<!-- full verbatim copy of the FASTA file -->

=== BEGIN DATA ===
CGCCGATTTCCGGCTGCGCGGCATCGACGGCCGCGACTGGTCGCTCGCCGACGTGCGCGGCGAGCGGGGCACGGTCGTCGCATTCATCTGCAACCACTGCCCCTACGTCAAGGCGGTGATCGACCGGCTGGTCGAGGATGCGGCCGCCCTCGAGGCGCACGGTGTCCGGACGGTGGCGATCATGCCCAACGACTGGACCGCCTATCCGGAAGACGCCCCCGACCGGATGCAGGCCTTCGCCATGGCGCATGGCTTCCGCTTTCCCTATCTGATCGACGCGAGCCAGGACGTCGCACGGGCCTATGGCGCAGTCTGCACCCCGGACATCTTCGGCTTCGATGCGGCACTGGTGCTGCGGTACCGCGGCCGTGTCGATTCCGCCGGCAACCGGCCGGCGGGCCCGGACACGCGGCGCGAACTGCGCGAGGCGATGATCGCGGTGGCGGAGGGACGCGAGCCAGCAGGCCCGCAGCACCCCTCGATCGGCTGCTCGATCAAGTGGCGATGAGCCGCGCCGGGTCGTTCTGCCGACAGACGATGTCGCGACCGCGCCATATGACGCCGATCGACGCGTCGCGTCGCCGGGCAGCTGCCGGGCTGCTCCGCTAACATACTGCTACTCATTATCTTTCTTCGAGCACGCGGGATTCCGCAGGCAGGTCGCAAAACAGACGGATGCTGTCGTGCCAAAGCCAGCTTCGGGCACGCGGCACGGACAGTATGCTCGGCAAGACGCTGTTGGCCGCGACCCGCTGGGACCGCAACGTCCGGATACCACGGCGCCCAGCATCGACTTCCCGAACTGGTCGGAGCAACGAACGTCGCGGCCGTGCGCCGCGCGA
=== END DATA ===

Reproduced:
CGCCGATTTCCGGCTGCGCGGCATCGACGGCCGCGACTGGTCGCTCGCCGACGTGCGCGGCGAGCGGGGCACGGTCGTCGCATTCATCTGCAACCACTGCCCCTACGTCAAGGCGGTGATCGACCGGCTGGTCGAGGATGCGGCCGCCCTCGAGGCGCACGGTGTCCGGACGGTGGCGATCATGCCCAACGACTGGACCGCCTATCCGGAAGACGCCCCCGACCGGATGCAGGCCTTCGCCATGGCGCATGGCTTCCGCTTTCCCTATCTGATCGACGCGAGCCAGGACGTCGCACGGGCCTATGGCGCAGTCTGCACCCCGGACATCTTCGGCTTCGATGCGGCACTGGTGCTGCGGTACCGCGGCCGTGTCGATTCCGCCGGCAACCGGCCGGCGGGCCCGGACACGCGGCGCGAACTGCGCGAGGCGATGATCGCGGTGGCGGAGGGACGCGAGCCAGCAGGCCCGCAGCACCCCTCGATCGGCTGCTCGATCAAGTGGCGATGAGCCGCGCCGGGTCGTTCTGCCGACAGACGATGTCGCGACCGCGCCATATGACGCCGATCGACGCGTCGCGTCGCCGGGCAGCTGCCGGGCTGCTCCGCTAACATACTGCTACTCATTATCTTTCTTCGAGCACGCGGGATTCCGCAGGCAGGTCGCAAAACAGACGGATGCTGTCGTGCCAAAGCCAGCTTCGGGCACGCGGCACGGACAGTATGCTCGGCAAGACGCTGTTGGCCGCGACCCGCTGGGACCGCAACGTCCGGATACCACGGCGCCCAGCATCGACTTCCCGAACTGGTCGGAGCAACGAACGTCGCGGCCGTGCGCCGCGCGA